We Needed Pro Consoles Once And Never Again

If the rumors are to be believed, a PS5 Pro is coming next September. Supposed upgrades will be focused on bridging the gap between performance and quality modes – standard options in most console games today – by improving ray tracing and upscaling in order to provide higher frame rate options. Today, gamers have to choose between 60fps or 4k, but in the PS5 Pro era, they may get to have their frames and see them in high resolution too.



We also have heard rumors of a new, cylindrical Xbox Series X/S upgrade, but no particular release date has been leaked. The PS5 Pro may launch close to the four year anniversary of the base PS5’s release though, so it’s likely the new-and-improved Xbox won’t be far behind. I just have one question though: Why?

Let’s go back to 2016. The three-year-old PS4 is getting two upgraded consoles – the PS4 Slim and PS4 Pro – with some significant enhancements to its processor, GPU, network card, Bluetooth, RAM, and USB ports. To most console players, these are meaningless numbers, minor incremental upgrades that no one would know how to interpret, or what the benefit of them will be. The CPU got a boost in clock speed from 1.6GHz to 2.1GHz and the new GPU pushes 1.84 TFLOP. Isn’t that exciting? Doesn’t that make you want to spend $400 on a new PS4?


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The hardware upgrade was not the PS4 Pro’s selling point, though it’s easy to see how desperately it was needed. Late-gen PS4 games especially struggled to run on the launch PS4, which was an underpowered machine even when it launched in 2013 – Jaguar CPU architecture offered a big step up over the PS3 but paled in comparison to even the cheapest PC hardware at the time. But what actually made the PS4 Pro commercially viable was something much easier to market: 4K.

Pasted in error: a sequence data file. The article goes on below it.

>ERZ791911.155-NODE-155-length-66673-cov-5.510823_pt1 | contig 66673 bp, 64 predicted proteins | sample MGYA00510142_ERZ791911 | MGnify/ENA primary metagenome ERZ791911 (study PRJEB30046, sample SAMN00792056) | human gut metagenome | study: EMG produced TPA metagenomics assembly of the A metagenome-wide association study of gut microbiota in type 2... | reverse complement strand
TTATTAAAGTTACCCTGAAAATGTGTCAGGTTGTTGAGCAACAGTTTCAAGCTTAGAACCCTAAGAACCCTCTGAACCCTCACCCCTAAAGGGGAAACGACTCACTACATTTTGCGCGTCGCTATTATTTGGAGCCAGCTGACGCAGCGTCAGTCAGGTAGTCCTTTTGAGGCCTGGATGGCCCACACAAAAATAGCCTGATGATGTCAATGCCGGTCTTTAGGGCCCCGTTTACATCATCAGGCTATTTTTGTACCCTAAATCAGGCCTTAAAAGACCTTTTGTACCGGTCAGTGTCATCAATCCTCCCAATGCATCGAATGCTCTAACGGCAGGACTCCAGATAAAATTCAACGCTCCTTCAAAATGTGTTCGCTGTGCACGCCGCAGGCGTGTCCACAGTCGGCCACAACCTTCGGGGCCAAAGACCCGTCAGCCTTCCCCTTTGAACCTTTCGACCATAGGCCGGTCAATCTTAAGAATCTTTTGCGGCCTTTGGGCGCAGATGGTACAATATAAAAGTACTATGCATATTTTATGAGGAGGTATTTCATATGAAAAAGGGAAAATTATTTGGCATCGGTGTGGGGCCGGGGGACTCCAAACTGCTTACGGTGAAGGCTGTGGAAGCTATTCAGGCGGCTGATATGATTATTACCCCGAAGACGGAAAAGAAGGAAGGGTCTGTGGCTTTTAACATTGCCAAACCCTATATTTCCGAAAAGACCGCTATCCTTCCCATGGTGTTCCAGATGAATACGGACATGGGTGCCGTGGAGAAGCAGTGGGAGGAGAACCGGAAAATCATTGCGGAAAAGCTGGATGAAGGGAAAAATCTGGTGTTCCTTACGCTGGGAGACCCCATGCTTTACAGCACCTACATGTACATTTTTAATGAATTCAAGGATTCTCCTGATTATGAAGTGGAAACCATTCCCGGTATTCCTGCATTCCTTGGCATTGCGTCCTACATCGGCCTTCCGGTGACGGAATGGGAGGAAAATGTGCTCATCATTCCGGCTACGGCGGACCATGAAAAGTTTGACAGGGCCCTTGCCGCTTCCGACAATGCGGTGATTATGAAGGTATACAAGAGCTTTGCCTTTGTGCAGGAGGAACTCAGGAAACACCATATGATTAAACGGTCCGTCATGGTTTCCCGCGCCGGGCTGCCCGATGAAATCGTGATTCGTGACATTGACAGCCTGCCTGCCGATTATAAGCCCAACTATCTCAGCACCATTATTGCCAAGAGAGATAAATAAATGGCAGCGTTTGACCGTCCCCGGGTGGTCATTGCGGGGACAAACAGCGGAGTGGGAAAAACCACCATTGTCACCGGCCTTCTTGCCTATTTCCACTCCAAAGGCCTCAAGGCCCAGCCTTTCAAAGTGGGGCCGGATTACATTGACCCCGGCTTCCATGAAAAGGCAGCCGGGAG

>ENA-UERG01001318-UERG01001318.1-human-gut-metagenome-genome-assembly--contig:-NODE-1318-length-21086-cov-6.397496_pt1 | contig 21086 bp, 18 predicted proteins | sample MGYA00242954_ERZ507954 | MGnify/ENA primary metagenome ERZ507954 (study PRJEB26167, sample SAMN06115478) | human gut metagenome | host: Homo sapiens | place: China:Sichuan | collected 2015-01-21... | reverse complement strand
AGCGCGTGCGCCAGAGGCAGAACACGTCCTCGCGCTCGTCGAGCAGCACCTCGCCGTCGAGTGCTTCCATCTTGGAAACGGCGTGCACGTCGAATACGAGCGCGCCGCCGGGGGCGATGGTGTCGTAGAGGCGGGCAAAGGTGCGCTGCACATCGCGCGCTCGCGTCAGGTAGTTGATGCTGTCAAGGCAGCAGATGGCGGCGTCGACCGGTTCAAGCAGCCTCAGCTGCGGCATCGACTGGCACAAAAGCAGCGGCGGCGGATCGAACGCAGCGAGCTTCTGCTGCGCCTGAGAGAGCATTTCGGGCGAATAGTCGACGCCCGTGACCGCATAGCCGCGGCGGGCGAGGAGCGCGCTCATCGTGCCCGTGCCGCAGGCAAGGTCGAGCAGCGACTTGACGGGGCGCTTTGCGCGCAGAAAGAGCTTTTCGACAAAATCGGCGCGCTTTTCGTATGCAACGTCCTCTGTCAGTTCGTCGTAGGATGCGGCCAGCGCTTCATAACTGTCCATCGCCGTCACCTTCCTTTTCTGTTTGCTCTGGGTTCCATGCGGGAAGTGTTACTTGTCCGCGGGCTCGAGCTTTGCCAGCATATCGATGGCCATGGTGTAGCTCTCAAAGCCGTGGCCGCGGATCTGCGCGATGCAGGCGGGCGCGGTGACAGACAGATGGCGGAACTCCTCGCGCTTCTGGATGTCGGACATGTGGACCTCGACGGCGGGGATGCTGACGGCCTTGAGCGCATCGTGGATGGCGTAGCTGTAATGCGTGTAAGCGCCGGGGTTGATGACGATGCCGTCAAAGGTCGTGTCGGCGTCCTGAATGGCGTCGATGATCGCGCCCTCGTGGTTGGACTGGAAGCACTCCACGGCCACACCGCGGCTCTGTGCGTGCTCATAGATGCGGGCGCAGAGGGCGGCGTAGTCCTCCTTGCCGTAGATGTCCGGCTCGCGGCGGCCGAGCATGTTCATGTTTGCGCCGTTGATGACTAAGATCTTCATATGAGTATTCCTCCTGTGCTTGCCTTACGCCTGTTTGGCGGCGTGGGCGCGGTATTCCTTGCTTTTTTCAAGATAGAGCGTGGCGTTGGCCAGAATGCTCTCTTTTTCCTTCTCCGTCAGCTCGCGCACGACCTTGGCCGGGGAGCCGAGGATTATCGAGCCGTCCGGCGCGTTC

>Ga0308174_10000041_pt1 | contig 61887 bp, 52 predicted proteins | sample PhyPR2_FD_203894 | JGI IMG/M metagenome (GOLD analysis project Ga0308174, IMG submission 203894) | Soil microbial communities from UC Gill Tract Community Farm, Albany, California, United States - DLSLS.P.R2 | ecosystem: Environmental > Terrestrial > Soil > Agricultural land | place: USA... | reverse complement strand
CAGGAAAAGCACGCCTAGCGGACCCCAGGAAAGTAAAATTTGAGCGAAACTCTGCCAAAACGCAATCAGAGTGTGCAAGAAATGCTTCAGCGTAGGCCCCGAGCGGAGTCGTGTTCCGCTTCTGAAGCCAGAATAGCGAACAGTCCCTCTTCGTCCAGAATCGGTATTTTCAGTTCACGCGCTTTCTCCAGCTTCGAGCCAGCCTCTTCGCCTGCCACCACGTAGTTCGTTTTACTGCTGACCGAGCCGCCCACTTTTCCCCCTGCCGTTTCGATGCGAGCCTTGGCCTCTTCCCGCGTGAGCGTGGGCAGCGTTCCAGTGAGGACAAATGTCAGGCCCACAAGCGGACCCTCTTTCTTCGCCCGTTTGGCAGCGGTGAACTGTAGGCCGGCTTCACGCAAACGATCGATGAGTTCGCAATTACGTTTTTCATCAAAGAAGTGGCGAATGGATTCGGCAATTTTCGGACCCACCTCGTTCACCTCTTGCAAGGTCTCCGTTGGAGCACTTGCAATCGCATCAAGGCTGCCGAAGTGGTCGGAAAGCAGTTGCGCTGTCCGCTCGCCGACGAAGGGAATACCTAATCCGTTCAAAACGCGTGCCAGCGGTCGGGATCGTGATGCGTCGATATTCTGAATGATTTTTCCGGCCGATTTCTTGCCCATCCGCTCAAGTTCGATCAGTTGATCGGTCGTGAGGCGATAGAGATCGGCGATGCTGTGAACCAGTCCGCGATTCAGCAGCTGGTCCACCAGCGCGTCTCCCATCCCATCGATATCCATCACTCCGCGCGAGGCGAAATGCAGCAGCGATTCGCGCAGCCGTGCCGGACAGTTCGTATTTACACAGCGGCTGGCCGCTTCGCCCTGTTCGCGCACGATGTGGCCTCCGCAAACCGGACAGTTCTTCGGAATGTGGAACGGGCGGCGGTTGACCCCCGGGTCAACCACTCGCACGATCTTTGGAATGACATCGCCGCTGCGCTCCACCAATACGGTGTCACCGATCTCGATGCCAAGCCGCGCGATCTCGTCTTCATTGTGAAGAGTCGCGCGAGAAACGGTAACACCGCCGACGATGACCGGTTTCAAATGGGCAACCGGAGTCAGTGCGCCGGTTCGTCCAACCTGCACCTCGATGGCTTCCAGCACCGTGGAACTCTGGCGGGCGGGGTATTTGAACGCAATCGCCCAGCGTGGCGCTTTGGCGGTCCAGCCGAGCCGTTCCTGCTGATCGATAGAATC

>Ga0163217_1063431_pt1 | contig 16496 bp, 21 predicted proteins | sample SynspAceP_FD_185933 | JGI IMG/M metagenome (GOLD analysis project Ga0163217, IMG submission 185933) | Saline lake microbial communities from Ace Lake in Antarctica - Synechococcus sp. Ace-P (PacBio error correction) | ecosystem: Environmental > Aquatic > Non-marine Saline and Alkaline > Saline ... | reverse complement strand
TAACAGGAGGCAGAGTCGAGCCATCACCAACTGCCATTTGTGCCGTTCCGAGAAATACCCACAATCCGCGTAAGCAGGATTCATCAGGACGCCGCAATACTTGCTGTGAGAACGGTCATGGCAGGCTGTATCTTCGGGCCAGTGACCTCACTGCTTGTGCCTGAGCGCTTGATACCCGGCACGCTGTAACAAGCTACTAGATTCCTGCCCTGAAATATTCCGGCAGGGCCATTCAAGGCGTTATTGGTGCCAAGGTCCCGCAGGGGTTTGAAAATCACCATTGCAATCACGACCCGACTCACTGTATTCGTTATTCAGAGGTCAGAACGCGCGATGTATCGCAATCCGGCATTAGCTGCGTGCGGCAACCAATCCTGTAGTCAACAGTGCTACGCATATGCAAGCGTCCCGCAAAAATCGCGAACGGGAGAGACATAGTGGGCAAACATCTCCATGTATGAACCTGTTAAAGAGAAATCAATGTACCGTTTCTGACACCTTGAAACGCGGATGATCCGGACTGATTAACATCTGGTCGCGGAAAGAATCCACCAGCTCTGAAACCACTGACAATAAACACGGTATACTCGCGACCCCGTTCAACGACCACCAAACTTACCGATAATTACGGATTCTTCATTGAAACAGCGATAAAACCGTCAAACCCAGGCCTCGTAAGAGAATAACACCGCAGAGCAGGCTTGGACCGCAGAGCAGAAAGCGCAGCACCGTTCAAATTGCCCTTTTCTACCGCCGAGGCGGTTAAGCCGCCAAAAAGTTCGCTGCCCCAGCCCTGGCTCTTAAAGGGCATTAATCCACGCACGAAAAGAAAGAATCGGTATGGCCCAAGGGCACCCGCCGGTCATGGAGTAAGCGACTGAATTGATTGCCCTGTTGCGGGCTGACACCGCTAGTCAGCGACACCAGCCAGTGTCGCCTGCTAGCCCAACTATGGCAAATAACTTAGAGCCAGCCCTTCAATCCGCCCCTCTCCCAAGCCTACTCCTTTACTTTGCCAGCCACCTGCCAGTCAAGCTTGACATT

Between the launch of the PS4 and the upgraded models in 2016, 4K televisions became the new standard, and anyone who upgraded their TV in that time almost certainly upgraded to 4K. The base PS4 could only support 1080p though, making the PS4 Pro much easier to market. That’s the kind of plain English, direct to the point feature that people can see the value in – the kind of feature the PS5 Pro and new Xbox just won’t have.

via Pocket-lint

It seems like a lot of people are taking for granted that pro consoles should even exist. The PS4 Pro and Xbox One X/S were the first of their kind, and because they were successful and necessary, suddenly we should just expect mid-generation upgrades every time? Console generations were five to six years long for decades until the sixth gen, which saw the PS2 and original Xbox remain current for seven years. The PS4/Xbox One generation is the first one in the last eight years with a mid-gen upgrade in the middle. There’s no reason we couldn’t have the start of a new console generation in 2026, but instead, we’re going to have unnecessary Pro models in 2024, and no new console until 2028.

The PS4 Slim and Pro released nearly simultaneously and had similar upgrades, which won’t be the case with the PS5 Slim and (potential) Pro

Unfortunately for Sony and Microsoft, we haven’t all found the need to upgrade to 8K TVs in the years since the PS5 launched. That’s just a consequence of diminishing returns in tech, upgrades today don’t feel as profound as they used to. It makes even less sense for a PS5 Pro to exist than any PlayStation that came before, and it’s going to be difficult to sell people on the value of hardware upgrades they don’t even understand.

I’m sure the PS5 Pro will have some bells and whistles that will be easy for the average consumer to latch onto. It will have some kind of gimmick that people will be able to understand better than ‘60FPS mode w/Ray Tracing on’ – a thing that only chronically online people (me) care about. But whatever Sony and Microsoft come up with to sell these consoles, it won’t make them necessary. The only thing it will do is encourage casual players to wait for the compulsory refresh before upgrading their consoles, which might be the entire point. That might work out for these companies, but it’s a cynical way to treat your players.

Next: PS5 Pro Reportedly Aiming For September 2024 Release

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